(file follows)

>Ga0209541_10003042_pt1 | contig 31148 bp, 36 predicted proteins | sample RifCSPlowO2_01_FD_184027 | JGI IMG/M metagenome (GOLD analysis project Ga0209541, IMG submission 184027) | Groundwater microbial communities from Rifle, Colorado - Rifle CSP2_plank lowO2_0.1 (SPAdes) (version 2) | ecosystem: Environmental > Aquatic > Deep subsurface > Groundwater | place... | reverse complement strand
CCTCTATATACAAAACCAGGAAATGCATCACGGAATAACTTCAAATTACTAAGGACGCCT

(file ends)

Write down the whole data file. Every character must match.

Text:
>Ga0209541_10003042_pt1 | contig 31148 bp, 36 predicted proteins | sample RifCSPlowO2_01_FD_184027 | JGI IMG/M metagenome (GOLD analysis project Ga0209541, IMG submission 184027) | Groundwater microbial communities from Rifle, Colorado - Rifle CSP2_plank lowO2_0.1 (SPAdes) (version 2) | ecosystem: Environmental > Aquatic > Deep subsurface > Groundwater | place... | reverse complement strand
CCTCTATATACAAAACCAGGAAATGCATCACGGAATAACTTCAAATTACTAAGGACGCCT